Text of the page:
The third and final step is where Terra Nil reveals its "reverse-citybuilder" wildcard, as it tasks you with cleaning up any buildings you placed down earlier with recycling stations and drones. Only then can you jet off and claim victory. It’s an important message - what you leave behind has consequences, so you must remove any trace that you were here - but the stage itself feels more like an unavoidable punishment. While you can minimise this section by grouping buildings close together in the prior stages, I found it to be a tedious chore, regardless of length. That's partly because, in practice, it still boils down to the same percentage filling exercise as previous stages. You spend resources (of which you'll likely now have a ridiculously big supply of) to place down recycling silos and nodes, which then make that recycling meter tick closer to 100%. The only difference is that it's now stretched out depending on how disorganised you were earlier in the level.
Terra Nil is, at the very least, peaceful for its first three stages. Calming music plays, rivers flow, vivid colours replace dreary wasteland. It’s all very nice to watch come alive, and if served as the side dish alongside your podcast main meal, I’m sure it’d be fitting. Indeed, I could probably see myself clicking through its puzzles with my eyes firmly glued to a second screen to watch Critical Role or Dimension 20.
Until, that is, you get to the fourth level. This is a drowned city with derelict buildings scattered about beneath the water, a stark contrast to the purely natural environments that came before it. Cracking on as I did previously, I started dredging water before placing some power sources and spreading those Toxin Scrubbers. The first stage passed calmly, just like the last three levels. Then, as I entered the second stage, sirens sounded and waste bunkers burst open, covering the land in radioactive gas. Here, Terra Nil took a turn from a calming puzzler that lingers on a hopeful message of reclaiming the environment to one that directs your attention to the horrors destroying it. While undoubtedly an important and stark symbol, it seems the antithesis of the identity Terra Nil has spent the past few hours building. Radiation spreads, and, despite the music resuming its previously peaceful melody, the calm is gone.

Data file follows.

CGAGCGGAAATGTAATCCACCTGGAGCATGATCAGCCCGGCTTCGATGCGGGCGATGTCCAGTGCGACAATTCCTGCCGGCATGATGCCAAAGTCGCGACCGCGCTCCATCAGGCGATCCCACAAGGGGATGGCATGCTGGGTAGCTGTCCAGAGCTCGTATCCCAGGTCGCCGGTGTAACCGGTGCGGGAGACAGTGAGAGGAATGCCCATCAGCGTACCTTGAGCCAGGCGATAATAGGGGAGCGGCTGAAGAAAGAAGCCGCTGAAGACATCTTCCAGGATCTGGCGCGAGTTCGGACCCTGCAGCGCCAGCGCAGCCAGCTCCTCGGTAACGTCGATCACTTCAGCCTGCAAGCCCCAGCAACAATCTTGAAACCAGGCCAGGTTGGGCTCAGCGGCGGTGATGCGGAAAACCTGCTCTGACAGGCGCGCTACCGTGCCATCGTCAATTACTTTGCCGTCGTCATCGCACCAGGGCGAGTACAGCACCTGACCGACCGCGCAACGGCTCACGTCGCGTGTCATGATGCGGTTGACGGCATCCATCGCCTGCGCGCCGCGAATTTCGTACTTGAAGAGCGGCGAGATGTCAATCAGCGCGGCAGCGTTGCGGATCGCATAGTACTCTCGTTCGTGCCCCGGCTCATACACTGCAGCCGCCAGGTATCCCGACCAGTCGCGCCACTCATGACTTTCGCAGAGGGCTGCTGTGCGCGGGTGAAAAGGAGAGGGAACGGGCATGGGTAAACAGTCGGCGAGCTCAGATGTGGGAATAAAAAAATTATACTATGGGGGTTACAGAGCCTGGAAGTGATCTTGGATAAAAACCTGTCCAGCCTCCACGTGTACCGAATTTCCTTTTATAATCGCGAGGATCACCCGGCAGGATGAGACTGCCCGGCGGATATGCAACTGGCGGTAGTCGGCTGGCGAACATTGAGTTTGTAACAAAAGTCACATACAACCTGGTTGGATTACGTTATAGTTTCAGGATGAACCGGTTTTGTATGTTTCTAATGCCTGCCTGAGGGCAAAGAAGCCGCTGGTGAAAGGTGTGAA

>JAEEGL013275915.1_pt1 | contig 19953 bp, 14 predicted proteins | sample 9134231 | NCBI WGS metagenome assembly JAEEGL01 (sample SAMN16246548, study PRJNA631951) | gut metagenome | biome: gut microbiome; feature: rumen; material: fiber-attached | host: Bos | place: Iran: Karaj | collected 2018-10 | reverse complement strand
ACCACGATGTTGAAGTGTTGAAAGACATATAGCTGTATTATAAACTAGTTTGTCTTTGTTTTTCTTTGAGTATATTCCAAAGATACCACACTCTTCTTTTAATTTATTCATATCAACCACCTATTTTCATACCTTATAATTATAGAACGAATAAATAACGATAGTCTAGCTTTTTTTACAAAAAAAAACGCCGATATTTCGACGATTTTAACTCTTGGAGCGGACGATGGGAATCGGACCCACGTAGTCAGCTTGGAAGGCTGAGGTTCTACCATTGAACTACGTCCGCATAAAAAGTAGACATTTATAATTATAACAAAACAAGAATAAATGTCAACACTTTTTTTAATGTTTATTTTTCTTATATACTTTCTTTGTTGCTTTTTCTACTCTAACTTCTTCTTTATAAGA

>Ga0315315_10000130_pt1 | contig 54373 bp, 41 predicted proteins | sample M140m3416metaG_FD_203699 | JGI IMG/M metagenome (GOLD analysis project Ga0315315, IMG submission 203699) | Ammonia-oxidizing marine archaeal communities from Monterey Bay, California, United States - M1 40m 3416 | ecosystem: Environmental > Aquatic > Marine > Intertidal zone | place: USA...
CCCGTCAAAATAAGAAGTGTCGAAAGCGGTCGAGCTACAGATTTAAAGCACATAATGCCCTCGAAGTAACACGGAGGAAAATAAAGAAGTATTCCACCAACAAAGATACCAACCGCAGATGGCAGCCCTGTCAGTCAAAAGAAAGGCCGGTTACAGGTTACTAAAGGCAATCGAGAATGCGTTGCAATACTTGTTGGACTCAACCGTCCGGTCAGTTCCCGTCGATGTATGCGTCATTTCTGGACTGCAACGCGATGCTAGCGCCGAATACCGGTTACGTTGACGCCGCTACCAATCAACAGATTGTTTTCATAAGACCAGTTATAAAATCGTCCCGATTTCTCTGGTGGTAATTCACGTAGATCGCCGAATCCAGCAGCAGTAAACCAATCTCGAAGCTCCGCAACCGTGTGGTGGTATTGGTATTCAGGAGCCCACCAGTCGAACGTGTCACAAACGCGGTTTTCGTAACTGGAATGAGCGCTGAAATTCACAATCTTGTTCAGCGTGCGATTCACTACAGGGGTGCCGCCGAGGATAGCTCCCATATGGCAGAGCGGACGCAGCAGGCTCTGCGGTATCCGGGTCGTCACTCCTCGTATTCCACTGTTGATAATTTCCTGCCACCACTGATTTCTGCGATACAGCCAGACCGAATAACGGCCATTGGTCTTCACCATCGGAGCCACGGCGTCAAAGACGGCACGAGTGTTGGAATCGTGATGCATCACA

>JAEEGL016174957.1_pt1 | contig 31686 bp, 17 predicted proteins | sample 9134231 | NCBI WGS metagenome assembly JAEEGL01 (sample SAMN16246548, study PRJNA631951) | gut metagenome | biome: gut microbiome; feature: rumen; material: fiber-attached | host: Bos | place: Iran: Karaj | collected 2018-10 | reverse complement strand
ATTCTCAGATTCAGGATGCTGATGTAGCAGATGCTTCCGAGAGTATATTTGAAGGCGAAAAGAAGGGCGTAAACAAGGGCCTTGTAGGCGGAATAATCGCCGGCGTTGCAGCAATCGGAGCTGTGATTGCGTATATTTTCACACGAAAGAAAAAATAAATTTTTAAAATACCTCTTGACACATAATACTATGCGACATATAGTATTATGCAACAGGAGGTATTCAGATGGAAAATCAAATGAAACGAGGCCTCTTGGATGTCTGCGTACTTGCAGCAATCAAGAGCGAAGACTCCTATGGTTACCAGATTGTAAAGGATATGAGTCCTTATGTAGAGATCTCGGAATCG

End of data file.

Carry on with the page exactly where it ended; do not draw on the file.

There are also a few bugs that cropped up in this level, shattering any final strands of relaxation. Undersea Dredgers sometimes wouldn't work, forcing me to restart the level repeatedly until they finally got their act together. A few times, I'd start a level only to find that I was stuck on the closest zoom level, unable to pull away to my usual bird's eye view. I also had one instance of the final level in which it wouldn't allow me to place Bamboo Nurseries within some of the skyscraper frames, preventing me from reaching my biodiversity goal despite having cleared all radiation.
By the time I launched my final rocket from Terra Nil, I was happy to leave it behind. It certainly feels refreshing in the citybuilding genre, which is so often focused on creating infinite growth and bustling metropolises, nature be damned, but ultimately, it's still a game about chasing numbers, and filling meters that allow you to progress. That alone could be comforting, some much needed calm in a busy world as you create a lush landscape, but I found its repetitive nature was more frustrating than relaxing. Topped off with a level that shifts the focus from its previously hopeful tone to one of somber silence as you suck away the radiation, Terra Nil struggles to cement its identity as the calm, meditative puzzler that it seems on the surface.